It will be appreciated that the compression step may subject the pressure pads to a degree of forming into their bulbous shapes. However, the pads remain essentially uncompressed so as to be capable of providing the desired focused compression against the tendons and muscles. The post compression appearance of the clasp body 16 is best seen in FIGS. 11 and 12. FIG. 11 shows the clasp body to comprise a central portion 20, from which the clasp body extends in opposite directions to the clasp ends 24. One of the clasp ends 21 is preferably larger than the opposite clasp end 22. The larger end 21 contains the larger compression pad 15L, while the smaller end contains the smaller compression pad 15S. The broken line 25 in FIG. 11 shows the position wherein the strap may be laterally sewn to the clasp.
FIG. 12 shows a side view of the post compression clasp body. The substantially uncompressed pressure pads 15L and 15S protrude integrally from the compressed clasp body. The pressure pads may protrude through cut-outs in the inner liner 19, or may be covered by the inner liner. The repetitive assembly process of die cutting and selective compression in molds assures precise correct placement of the pressure pads. Following formation of the clasp bodies 11 into the shapes seen in FIGS. 11 and 12, they are curved and subjected to the appropriate degree of heat to cause the particular synthetic material to set into the desired curvate shape. This curvate shape in the clasp is seen in FIGS. 4, 5, and 9.
Either before or after curving the clasp body 16, the compression strap 12 is attached. This strap is best seen in FIGS. 8 and 9. The compression strap 12 is an elongated element of fabric material terminating at a strap hook end 28. The strap hook end is covered with an elongated strip of hook fastener 27. The other end of the strap terminates in a strap loop 30 in which is sewn a buckle 29.
The compression strap 12 also has applied to a medial section of its outer side, a loop portion 26 of a material for forming a releasable hook and loop fastening. This loop material is fastened to be outside of the strap at the point where the strap is sewn to the clasp, as shown by the stitch line 25 in FIGS. 8 and 9. While the strap has been shown and described as attached to the clasp by stitching, it is equally acceptable to utilize other means of fastening, such as adhesives, heat sealing, or other techniques.
The strap hook material 27, which is intended to fasten to the loop material 26, is found at the lower end of the strap 12 as seen in FIG. 8. When the elbow support clasp is secured onto a wearer, the lower end of the strap 12 with its hook material 27 passes through the buckle 29 to pull the strap tight. When the tensioned strap reaches this position, it is looped back onto itself so that the hook material 27 releasably secures to the loop material 26. This tightening operation is easily performed with the free hand of the wearer. The strap provides adjustable securement for applying the desired amount of pressure from the pressure pads 15L and 15S.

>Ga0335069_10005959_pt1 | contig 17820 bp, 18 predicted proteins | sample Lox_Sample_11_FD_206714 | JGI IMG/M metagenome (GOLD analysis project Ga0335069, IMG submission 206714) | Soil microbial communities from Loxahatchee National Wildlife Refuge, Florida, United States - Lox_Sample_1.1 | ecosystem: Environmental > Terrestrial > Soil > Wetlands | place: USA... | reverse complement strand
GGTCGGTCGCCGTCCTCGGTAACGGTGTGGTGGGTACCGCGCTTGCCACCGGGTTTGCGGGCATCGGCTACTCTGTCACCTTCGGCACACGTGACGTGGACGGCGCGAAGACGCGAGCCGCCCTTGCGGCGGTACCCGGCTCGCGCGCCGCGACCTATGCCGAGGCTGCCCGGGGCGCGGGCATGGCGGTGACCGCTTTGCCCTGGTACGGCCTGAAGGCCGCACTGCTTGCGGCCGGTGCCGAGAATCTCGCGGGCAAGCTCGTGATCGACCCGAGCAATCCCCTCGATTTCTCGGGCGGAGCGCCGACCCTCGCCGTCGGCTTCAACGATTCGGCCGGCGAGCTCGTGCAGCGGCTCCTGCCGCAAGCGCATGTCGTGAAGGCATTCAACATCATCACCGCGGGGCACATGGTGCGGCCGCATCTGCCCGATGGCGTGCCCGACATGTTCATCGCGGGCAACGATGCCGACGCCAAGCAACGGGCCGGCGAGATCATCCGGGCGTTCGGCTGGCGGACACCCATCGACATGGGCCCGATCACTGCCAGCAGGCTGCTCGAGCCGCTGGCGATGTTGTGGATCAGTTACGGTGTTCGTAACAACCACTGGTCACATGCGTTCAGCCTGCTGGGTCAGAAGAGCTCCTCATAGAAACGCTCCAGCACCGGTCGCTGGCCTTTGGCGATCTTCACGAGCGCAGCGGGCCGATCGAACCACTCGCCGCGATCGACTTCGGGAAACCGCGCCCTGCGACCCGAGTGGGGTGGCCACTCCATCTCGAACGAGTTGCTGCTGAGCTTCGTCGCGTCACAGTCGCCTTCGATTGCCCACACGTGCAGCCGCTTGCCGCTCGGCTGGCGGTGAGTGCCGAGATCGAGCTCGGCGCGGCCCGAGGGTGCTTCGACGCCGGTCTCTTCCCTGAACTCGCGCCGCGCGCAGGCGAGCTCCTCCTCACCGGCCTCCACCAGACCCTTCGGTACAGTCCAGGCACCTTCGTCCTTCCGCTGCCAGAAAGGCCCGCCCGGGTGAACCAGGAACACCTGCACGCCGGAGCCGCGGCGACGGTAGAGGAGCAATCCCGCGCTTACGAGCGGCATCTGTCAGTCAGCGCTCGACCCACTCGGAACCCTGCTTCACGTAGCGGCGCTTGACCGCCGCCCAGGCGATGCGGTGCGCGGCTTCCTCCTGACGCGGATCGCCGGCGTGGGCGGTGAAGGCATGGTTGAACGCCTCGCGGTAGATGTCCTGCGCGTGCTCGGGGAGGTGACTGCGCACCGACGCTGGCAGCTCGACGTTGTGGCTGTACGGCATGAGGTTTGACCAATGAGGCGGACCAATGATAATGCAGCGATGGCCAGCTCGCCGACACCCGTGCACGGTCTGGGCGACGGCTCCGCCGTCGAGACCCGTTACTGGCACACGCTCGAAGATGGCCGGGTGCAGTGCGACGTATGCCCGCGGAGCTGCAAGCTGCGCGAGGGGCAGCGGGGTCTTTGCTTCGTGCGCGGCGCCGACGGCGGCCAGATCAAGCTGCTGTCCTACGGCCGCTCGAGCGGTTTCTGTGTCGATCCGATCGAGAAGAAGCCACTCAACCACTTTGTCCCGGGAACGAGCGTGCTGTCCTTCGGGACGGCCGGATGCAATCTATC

It will be apparent from the foregoing that the uniquely fabricated elbow support of the invention satisfies its objective of providing an improved elbow support which is fabricated by a unique and improved method. The method of fabrication is simple and economical and provides a high degree of uniformity in the elbow support product which is produced.
It will be readily seen by one of ordinary skill in the art that the present invention fulfills the objects and objectives set forth above. After reading the foregoing specification, one of ordinary skill will be able to effect various changes, substitutions of equivalents and various other aspects of the invention as broadly disclosed herein. It is therefore intended that the protection granted hereon be limited only by the definition contained in the appended claims and equivalents thereof.
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|U.S. Classification||602/62, 128/881, 2/16, 602/60, 602/61|
|Jun 19, 2000||AS||Assignment|
Owner name: FLA ORTHOPEDICS, INC., FLORIDA
Free format text: ASSIGNMENT OF ASSIGNORS INTEREST;ASSIGNOR:SLAUTTERBACK, ERNEST GERALD;REEL/FRAME:010925/0930
Effective date: 20000403
|Jan 13, 2005||AS||Assignment|
Owner name: FIFTH THIRD BANK, OHIO
Free format text: SECURITY AGREEMENT;ASSIGNOR:FLA ORTHOPEDICS, INC.;REEL/FRAME:015562/0203
Effective date: 20041216
|Jul 26, 2005||FPAY||Fee payment|
Year of fee payment: 4
|Oct 13, 2005||AS||Assignment|
Owner name: FLA ORTHOPEDICS, INC., FLORIDA
Free format text: RELEASE BY SECURED PARTY;ASSIGNOR:FIFTH THIRD BANK;REEL/FRAME:016630/0824
Effective date: 20051011
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Owner name: KEYBANK NATIONAL ASSOCIATION, OHIO
Free format text: SECURITY AGREEMENT;ASSIGNOR:FLA ORTHOPEDICS, INC.;REEL/FRAME:016651/0930
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|Nov 12, 2007||AS||Assignment|
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Free format text: SECURITY AGREEMENT;ASSIGNOR:FLA. ORTHOPEDICS, INC.;REEL/FRAME:020186/0129
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Effective date: 20080815
|Jan 11, 2010||REMI||Maintenance fee reminder mailed|
|Jun 4, 2010||LAPS||Lapse for failure to pay maintenance fees|
|Jul 27, 2010||FP||Expired due to failure to pay maintenance fee|